Review – Holland America Line’s Nieuw Amsterdam

The Ship
Holland America Line’s Nieuw Amsterdam

The Cruise
From Venice to Barcelona.

What’s it like?
VENICE is showing off tonight as we sail down the Grand Canal peering at twinkling chandeliers through windows of expensive hotels and Michelin-starred restaurants while gondoliers serenade tourists.
Our sleek ship, Holland America Line’s Nieuw Amsterdam is taking her time as we pass outdoor restaurants in small squares where patrons sip wine, dine on pasta and stare at us as we sail sedately to the open seas.
Venice by night is a treat at any time but when you are in a towering ship crawling along the waterways enjoying a bird’s eye view of what has to be one of the most romantic cities in Europe, it is even better.
We are cruising from Venice to Barcelona on the Mediterranean Romance route visiting seven countries in 12 days along with more than 2000 passengers and 933 crew.
There’s no way you could attempt to drop in to seven countries in such a short time except by sea and that’s the beauty of cruising.
Once unpacked, sit back and enjoy an action packed ride as the ship visits Dubrovnik in Croatia, Kotor in Montenegro, Kerkira in Greece, Naples, Civitavecchia and Livorno in Italy, Monte Carlo in Monaco, Marseille in France and docks in Barcelona in Spain.
It’s a heady itinerary but it provides a snap shot of famous cities and a taste of the cuisine, culture and shopping. There are some great bus tours on offer which save time getting to well -known attractions because local bus and train connections aren’t always reliable.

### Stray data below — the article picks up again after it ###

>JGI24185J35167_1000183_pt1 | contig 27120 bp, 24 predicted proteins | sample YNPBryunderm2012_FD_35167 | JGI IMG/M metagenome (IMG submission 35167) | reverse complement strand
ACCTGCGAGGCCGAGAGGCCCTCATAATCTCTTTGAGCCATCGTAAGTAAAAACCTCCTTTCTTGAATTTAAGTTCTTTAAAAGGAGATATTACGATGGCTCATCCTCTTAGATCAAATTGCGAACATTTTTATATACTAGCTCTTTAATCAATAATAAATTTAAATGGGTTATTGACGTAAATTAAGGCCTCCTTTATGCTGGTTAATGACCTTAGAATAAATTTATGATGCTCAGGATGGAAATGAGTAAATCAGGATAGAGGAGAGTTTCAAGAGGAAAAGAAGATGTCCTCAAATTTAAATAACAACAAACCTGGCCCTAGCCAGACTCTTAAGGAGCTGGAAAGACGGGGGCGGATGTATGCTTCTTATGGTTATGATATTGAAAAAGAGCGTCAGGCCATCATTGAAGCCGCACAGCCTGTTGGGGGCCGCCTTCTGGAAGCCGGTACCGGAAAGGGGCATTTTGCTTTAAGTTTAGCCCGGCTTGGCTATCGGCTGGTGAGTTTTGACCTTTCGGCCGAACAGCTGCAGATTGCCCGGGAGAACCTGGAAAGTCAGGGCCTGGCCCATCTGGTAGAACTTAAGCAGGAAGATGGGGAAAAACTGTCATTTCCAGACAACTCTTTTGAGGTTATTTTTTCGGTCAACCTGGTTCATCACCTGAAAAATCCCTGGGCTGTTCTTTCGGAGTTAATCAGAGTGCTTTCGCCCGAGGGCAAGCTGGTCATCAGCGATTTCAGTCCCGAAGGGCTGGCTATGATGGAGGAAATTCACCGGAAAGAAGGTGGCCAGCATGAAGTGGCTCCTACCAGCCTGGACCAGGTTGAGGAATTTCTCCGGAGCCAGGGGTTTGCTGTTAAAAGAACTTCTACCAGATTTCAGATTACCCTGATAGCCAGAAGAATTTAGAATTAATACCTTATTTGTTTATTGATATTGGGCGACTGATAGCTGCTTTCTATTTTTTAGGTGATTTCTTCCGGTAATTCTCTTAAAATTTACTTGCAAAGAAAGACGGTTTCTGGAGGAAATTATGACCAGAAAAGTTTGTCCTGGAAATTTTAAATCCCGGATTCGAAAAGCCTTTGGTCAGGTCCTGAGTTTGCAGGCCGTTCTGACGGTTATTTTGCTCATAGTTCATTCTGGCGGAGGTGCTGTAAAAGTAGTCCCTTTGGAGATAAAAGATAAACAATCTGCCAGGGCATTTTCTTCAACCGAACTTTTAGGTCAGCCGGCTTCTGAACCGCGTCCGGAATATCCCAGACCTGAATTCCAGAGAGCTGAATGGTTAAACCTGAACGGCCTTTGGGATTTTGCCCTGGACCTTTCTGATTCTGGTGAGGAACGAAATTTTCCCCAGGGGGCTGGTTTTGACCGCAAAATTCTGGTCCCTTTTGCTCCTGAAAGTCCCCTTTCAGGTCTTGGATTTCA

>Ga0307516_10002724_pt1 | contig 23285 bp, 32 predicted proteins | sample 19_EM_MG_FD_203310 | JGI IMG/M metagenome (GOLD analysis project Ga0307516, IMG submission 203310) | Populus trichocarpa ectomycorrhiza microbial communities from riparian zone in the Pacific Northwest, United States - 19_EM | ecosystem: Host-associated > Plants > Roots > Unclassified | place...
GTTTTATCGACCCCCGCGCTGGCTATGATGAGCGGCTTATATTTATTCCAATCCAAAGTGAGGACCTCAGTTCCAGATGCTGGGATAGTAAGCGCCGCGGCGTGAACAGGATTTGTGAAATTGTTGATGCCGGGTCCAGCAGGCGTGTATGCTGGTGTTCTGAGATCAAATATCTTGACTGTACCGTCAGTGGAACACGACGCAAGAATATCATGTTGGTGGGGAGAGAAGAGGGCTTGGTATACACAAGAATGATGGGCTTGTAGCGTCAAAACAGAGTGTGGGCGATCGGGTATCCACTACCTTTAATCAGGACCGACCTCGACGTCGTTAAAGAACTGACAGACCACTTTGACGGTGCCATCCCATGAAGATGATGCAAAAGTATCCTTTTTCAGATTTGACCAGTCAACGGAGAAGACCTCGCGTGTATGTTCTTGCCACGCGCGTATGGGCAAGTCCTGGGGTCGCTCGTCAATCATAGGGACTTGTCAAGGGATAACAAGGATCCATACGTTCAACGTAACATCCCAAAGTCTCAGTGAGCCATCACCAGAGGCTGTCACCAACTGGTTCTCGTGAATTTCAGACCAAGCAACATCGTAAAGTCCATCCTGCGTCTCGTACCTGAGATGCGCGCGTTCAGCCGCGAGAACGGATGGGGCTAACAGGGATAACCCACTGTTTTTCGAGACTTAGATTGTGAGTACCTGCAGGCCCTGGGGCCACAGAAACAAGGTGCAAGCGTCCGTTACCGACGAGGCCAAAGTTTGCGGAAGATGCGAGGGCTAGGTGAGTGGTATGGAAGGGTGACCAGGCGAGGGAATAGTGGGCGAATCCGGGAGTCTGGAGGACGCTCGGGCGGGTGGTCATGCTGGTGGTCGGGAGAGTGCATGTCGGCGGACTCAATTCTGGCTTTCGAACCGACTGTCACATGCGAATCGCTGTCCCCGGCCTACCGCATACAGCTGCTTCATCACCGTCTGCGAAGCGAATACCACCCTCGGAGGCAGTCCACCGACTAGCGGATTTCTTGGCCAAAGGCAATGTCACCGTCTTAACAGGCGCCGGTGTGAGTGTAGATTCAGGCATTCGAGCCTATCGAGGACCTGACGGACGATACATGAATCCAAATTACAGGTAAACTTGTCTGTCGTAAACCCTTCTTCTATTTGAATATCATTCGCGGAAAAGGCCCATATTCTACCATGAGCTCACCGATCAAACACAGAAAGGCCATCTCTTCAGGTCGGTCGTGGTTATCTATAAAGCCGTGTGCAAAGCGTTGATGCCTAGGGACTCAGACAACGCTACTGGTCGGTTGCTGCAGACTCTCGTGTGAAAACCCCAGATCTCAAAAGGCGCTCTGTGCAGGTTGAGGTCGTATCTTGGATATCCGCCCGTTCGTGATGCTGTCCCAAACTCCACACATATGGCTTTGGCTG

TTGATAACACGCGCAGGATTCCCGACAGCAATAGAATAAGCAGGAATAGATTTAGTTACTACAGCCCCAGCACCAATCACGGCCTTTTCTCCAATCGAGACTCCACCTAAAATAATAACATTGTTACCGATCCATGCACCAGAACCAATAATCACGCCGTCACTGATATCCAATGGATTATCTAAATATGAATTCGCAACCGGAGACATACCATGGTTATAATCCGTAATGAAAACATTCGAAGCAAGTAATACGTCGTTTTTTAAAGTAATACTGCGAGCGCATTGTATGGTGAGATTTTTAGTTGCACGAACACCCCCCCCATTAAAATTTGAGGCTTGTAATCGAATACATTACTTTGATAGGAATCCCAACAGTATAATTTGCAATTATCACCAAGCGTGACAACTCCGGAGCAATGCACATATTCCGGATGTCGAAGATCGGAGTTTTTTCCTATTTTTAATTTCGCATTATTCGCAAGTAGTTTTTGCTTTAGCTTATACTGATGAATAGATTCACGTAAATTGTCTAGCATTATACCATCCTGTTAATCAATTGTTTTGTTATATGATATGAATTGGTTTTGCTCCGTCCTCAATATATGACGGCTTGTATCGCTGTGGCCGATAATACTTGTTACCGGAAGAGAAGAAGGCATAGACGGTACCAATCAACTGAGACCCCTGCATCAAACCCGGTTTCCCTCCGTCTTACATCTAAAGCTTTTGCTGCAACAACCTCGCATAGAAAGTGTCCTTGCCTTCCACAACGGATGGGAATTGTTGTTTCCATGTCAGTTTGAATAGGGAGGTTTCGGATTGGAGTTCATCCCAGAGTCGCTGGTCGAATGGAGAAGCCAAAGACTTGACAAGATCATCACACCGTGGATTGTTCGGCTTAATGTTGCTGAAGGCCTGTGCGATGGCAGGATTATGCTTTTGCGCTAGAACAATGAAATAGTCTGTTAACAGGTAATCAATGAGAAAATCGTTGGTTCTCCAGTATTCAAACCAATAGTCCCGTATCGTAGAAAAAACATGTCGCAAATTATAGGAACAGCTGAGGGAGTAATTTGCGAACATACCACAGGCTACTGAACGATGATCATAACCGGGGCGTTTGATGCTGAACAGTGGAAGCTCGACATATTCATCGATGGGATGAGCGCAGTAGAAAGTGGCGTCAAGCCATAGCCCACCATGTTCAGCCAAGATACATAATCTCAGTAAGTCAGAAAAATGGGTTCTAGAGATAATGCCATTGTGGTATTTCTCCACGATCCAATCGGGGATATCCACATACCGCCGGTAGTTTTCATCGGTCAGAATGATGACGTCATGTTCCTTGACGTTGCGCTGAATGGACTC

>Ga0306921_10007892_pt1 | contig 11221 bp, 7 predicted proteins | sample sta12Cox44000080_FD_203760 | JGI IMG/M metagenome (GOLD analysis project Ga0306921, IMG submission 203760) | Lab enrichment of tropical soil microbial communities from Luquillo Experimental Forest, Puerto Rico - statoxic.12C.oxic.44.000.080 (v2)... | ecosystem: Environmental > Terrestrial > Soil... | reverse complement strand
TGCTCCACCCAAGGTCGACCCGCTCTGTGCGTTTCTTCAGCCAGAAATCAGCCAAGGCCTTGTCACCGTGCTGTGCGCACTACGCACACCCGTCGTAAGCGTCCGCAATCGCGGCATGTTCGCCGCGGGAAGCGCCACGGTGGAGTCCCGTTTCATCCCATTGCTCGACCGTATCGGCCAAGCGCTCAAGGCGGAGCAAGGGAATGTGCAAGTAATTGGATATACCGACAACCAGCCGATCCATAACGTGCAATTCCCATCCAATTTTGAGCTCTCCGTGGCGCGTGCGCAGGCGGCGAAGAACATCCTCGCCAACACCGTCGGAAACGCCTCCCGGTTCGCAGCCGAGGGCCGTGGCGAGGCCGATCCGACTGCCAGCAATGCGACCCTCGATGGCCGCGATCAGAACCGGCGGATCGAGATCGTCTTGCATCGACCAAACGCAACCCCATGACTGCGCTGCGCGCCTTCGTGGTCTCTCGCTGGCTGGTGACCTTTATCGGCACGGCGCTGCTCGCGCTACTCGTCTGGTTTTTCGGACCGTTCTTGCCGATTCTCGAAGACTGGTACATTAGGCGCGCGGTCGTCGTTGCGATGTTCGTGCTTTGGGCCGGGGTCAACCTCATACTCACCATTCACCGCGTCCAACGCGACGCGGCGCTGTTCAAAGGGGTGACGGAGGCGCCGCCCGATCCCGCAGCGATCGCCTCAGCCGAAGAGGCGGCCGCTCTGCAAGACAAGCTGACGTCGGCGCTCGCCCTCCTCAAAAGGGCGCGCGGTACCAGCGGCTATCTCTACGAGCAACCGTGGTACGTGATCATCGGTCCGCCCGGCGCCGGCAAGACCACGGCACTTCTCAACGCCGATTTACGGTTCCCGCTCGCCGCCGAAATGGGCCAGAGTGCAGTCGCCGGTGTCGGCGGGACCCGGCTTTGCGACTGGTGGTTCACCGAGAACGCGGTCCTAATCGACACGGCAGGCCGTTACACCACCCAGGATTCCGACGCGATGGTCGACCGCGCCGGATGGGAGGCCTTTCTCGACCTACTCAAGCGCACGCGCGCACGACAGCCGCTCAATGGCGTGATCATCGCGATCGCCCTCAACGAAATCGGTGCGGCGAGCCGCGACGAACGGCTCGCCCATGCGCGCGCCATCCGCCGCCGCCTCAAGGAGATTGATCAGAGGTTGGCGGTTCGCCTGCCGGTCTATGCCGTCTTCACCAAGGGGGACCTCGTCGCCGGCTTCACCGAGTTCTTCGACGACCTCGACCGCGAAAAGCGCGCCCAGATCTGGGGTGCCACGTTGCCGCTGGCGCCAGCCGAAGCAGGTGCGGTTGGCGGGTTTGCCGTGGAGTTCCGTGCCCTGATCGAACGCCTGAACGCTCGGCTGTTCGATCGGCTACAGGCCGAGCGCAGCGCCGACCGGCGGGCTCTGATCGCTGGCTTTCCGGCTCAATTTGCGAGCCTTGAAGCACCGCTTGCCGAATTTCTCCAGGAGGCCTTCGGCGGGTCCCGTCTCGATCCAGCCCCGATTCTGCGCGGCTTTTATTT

Thankfully to build up stamina for the days ahead our first day is at sea which leaves plenty of time to explore the features of the ship, stretch out around the pool, have a coffee at the Explorations Café and a massage at the Greenhouse Spa.

What’s on?
Our daily news letter lists more than 50 activities on offer from a ship tour to cocktail sampling, digital workshop, art lecture and dance classes.
But I opt for a cooking lesson which is part of the cruise line’s major drawcards for those who fancy themselves as master chefs. Demonstrations and seminars are conducted by top chefs, wine experts and leading cookbook authors. You can also do a culinary cooking class with a maximum of 12, the popular Culinary Enrichment program with the ship’s own culinary staff and there’s a Culinary Art Centre for Kids program. It’s all conducted in an elaborate show kitchen with large plasma screen to ensure everyone has a great view. The class is packed and we leave armed with a recipes and inspiration.

Dining is a big part of cruising on Nieuw Amsterdam and there are lots of options.For casual dining head to the Lido Buffet for everything from a hearty breakfast to a night owls chocolate extravaganza after a floor show or on your way to the disco.The Terrace Grill offers pizza, tacos, nachos and hamburgers and the elegant Manhattan dining room offers regional favourites, vegetarian options and Greenhouse Spa cuisine.